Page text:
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Times Xpresso: Do you trust the school bus drivers in Oman for the safety and security of your children?

byTimes News Service
This week's hot topic: Do you trust the school bus drivers in Oman for the safety and security of your children?

Send comments along with your picture to webeditor@timesofoman.com

Last week's hot topic: Will convictions of a few business tycoons weed out corruption from Oman?

Sultanate shows the way in the fight against corruption

He had long been waiting for an opportunity — for almost a decade — knowing fully well that if judged fairly, he would never be selected. He, therefore, decided to take the short cut, walked to the officer concerned and paid him to be shortlisted. Apparently an innocuous move, but a crime was committed. An undeserving man bought his opportunity depriving a deserving person. Corruption struck and society convulsed. At a UN convention against corruption it was resolved that "corruption is a key element in economic under performance and a major obstacle to poverty alleviation and d ...

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I feel that any move to phase out energy subsidies carries in itself a host of merits and demerits.

Country’s exchequer would not be strained as fuels are not given at a subsidised price. This would help the country to focus on development activities. Secondly, this proposal helps to curb some of the unhealthy practices which our neighbours tend to commit.

For example truck drivers from the neighbouring countries come to Oman to fill up fuel, as they are getting the same at a reduced price.

Further, people will also be cautious about their spending habits and they will not squander this country’s natural resources.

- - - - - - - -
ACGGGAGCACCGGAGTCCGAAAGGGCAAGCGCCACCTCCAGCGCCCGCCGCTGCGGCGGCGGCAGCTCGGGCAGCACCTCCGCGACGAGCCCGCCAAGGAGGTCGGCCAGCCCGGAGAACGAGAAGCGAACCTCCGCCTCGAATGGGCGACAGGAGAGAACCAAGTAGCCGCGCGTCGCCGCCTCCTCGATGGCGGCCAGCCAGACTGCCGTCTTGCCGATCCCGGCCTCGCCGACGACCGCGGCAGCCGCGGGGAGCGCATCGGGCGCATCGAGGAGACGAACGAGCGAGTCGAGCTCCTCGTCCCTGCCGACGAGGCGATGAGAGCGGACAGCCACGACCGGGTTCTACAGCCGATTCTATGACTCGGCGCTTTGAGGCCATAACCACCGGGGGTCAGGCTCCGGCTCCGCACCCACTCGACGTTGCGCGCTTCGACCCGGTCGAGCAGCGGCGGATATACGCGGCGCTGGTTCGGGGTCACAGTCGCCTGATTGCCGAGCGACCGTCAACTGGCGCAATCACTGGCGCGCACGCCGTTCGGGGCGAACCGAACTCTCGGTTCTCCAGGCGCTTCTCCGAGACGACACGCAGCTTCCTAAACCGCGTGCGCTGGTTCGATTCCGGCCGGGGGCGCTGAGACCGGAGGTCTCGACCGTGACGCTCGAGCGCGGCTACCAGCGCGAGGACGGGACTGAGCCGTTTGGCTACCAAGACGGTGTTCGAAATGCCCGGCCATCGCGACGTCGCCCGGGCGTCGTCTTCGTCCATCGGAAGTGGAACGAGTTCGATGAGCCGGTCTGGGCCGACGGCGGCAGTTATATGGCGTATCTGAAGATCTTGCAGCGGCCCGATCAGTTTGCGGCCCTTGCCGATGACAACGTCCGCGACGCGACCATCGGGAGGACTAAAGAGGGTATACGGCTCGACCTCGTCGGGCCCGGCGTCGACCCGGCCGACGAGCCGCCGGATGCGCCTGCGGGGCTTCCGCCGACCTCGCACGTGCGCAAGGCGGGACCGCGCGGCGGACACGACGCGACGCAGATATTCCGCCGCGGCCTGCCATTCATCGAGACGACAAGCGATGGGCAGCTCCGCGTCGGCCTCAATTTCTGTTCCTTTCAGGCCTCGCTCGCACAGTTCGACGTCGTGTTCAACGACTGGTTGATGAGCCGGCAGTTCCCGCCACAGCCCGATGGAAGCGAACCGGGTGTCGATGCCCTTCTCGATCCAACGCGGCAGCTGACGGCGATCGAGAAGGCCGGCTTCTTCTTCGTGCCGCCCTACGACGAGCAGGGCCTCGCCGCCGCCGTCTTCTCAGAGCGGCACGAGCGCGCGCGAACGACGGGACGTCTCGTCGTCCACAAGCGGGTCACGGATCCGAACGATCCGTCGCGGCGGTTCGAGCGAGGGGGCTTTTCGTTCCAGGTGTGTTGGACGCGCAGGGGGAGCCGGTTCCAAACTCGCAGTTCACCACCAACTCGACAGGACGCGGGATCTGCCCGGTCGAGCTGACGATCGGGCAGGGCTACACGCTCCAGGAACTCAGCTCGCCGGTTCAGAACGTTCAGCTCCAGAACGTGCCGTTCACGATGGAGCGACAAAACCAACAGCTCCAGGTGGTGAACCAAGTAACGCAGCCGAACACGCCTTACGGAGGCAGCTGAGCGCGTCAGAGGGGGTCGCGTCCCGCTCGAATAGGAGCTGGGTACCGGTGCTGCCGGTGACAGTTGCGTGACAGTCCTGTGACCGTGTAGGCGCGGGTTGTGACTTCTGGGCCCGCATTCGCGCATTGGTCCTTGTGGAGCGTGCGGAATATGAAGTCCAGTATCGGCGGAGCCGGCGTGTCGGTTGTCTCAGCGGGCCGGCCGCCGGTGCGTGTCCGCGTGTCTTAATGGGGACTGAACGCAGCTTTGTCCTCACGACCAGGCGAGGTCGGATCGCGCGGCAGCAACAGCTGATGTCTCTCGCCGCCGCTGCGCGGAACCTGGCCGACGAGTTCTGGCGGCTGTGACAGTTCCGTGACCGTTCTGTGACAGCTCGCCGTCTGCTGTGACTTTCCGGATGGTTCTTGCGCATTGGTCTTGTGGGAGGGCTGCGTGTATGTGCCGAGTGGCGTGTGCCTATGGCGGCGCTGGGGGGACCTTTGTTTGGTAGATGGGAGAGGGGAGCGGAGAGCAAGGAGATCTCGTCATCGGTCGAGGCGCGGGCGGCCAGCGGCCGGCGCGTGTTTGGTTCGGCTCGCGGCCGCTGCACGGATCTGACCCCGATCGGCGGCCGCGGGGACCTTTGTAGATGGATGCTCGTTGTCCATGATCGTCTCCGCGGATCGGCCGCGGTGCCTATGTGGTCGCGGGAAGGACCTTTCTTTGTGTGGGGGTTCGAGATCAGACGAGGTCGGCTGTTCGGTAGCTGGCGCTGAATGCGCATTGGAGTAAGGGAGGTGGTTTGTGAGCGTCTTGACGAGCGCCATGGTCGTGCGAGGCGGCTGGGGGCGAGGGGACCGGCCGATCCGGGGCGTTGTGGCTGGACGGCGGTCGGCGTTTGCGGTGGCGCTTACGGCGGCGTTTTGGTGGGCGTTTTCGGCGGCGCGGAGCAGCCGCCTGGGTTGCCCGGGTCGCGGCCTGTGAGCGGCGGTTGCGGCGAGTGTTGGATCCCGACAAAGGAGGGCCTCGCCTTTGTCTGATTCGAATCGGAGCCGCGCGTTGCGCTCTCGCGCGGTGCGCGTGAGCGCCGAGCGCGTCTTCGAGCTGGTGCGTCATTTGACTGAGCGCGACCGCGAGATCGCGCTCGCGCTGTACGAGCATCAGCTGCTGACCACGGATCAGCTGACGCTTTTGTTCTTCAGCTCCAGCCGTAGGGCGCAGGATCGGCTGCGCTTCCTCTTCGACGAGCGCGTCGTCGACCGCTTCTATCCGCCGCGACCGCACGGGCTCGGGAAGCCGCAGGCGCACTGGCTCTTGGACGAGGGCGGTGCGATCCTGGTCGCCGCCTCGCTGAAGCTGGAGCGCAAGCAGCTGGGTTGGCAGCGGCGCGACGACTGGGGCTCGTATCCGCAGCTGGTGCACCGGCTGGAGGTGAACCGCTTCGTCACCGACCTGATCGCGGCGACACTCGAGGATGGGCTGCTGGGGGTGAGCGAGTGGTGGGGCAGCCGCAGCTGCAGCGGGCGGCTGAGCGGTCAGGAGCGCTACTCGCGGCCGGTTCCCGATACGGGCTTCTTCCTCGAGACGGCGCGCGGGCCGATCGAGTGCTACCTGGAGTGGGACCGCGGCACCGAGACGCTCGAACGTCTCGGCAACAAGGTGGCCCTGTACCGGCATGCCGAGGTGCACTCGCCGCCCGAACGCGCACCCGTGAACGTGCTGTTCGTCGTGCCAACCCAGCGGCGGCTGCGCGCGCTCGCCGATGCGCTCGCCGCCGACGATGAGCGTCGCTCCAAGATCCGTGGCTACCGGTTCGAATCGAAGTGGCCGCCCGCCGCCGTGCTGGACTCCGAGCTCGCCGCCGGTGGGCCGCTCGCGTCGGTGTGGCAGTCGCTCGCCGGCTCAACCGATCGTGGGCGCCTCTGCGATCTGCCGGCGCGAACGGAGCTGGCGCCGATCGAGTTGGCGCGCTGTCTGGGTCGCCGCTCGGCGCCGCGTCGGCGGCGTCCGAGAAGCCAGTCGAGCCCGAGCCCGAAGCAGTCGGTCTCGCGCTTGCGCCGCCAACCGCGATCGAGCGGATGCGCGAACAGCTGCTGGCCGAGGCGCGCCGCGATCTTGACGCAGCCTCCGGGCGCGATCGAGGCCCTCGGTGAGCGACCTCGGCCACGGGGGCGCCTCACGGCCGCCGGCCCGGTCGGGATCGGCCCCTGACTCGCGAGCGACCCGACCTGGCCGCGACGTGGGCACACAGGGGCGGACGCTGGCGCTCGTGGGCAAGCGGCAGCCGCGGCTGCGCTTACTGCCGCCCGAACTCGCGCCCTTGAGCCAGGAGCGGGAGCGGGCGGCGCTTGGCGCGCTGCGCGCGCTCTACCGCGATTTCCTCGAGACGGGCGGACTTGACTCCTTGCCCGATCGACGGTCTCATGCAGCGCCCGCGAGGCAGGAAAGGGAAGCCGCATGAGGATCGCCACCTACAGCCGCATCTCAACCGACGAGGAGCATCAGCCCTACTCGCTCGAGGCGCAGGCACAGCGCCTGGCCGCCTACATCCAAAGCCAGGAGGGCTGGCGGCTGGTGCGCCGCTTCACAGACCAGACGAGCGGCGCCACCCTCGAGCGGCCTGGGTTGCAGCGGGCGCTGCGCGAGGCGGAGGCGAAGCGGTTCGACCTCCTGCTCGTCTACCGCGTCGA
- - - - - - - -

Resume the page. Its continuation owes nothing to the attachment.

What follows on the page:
Enough caution must be exercised to implement this decision, as the ordinary house hold would be forced to shell out more from their pockets.

Adequate training must be provided to both Omanis and expatriates on re-calibrating their habits. I strongly opine that our authorities must carry out this decision in a gradual and phased manner.

Rajeev Rajan, Muscat

The 2014 budget of the Sultanate of Oman reflects an anticipated government expenditure and revenue of OMR13.5 billion and OMR11.7 billion respectively,thus leaving an anticipated deficit of OMR1.8 billion for 2014.

The provision for the subsidies and exemptions in the proposed budget constitute OMR1.6 billion, which mainly include subsidies for the interest on housing loans, electricity, water, fuel and some basic food items.

I had read in The Times Of Oman couple of months back, that the fuel subsidy in Oman is estimated to be around OMR860 million which is equivalent to around 50 per cent of the current budget deficit thus phasing out the fuel subsidy will certainly help a lot in controlling the deficit.

But in my humble opinion the government has to wait for an appropriate time for phasing out the fuel subsidy and that to in a gradual manner, to avoid any kind of resentment among the people of Oman who have been ranked 23rd in the world and 2nd in the Gulf region, in the world happiness report 2013.

The people of Oman may be left to enjoy their happiness ranking for the time being.

Mohammed Osama Rawat, Ruwi

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